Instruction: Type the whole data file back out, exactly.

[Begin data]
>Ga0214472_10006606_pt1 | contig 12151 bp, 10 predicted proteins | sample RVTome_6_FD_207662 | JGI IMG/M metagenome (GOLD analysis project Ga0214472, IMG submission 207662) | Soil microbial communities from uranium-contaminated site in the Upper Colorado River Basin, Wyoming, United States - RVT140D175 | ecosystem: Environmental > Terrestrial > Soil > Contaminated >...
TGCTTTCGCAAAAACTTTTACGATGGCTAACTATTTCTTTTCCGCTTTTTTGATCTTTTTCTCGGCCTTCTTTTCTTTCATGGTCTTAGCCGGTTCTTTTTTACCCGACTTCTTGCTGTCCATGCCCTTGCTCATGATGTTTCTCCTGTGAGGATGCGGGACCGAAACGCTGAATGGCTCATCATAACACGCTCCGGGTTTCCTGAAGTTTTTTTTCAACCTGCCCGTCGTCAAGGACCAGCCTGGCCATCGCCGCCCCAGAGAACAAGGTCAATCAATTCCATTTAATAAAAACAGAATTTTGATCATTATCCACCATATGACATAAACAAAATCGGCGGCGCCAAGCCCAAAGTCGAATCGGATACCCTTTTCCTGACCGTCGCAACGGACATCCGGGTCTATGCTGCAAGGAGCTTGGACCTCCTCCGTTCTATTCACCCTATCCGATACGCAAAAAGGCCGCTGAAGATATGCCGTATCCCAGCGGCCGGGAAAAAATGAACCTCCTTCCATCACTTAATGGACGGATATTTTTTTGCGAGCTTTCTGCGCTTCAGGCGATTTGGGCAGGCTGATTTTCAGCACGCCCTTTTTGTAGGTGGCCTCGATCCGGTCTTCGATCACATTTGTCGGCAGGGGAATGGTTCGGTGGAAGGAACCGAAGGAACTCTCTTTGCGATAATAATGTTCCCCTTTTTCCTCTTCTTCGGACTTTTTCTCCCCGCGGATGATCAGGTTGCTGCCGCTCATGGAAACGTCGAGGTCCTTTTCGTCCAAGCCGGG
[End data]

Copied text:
>Ga0214472_10006606_pt1 | contig 12151 bp, 10 predicted proteins | sample RVTome_6_FD_207662 | JGI IMG/M metagenome (GOLD analysis project Ga0214472, IMG submission 207662) | Soil microbial communities from uranium-contaminated site in the Upper Colorado River Basin, Wyoming, United States - RVT140D175 | ecosystem: Environmental > Terrestrial > Soil > Contaminated >...
TGCTTTCGCAAAAACTTTTACGATGGCTAACTATTTCTTTTCCGCTTTTTTGATCTTTTTCTCGGCCTTCTTTTCTTTCATGGTCTTAGCCGGTTCTTTTTTACCCGACTTCTTGCTGTCCATGCCCTTGCTCATGATGTTTCTCCTGTGAGGATGCGGGACCGAAACGCTGAATGGCTCATCATAACACGCTCCGGGTTTCCTGAAGTTTTTTTTCAACCTGCCCGTCGTCAAGGACCAGCCTGGCCATCGCCGCCCCAGAGAACAAGGTCAATCAATTCCATTTAATAAAAACAGAATTTTGATCATTATCCACCATATGACATAAACAAAATCGGCGGCGCCAAGCCCAAAGTCGAATCGGATACCCTTTTCCTGACCGTCGCAACGGACATCCGGGTCTATGCTGCAAGGAGCTTGGACCTCCTCCGTTCTATTCACCCTATCCGATACGCAAAAAGGCCGCTGAAGATATGCCGTATCCCAGCGGCCGGGAAAAAATGAACCTCCTTCCATCACTTAATGGACGGATATTTTTTTGCGAGCTTTCTGCGCTTCAGGCGATTTGGGCAGGCTGATTTTCAGCACGCCCTTTTTGTAGGTGGCCTCGATCCGGTCTTCGATCACATTTGTCGGCAGGGGAATGGTTCGGTGGAAGGAACCGAAGGAACTCTCTTTGCGATAATAATGTTCCCCTTTTTCCTCTTCTTCGGACTTTTTCTCCCCGCGGATGATCAGGTTGCTGCCGCTCATGGAAACGTCGAGGTCCTTTTCGTCCAAGCCGGG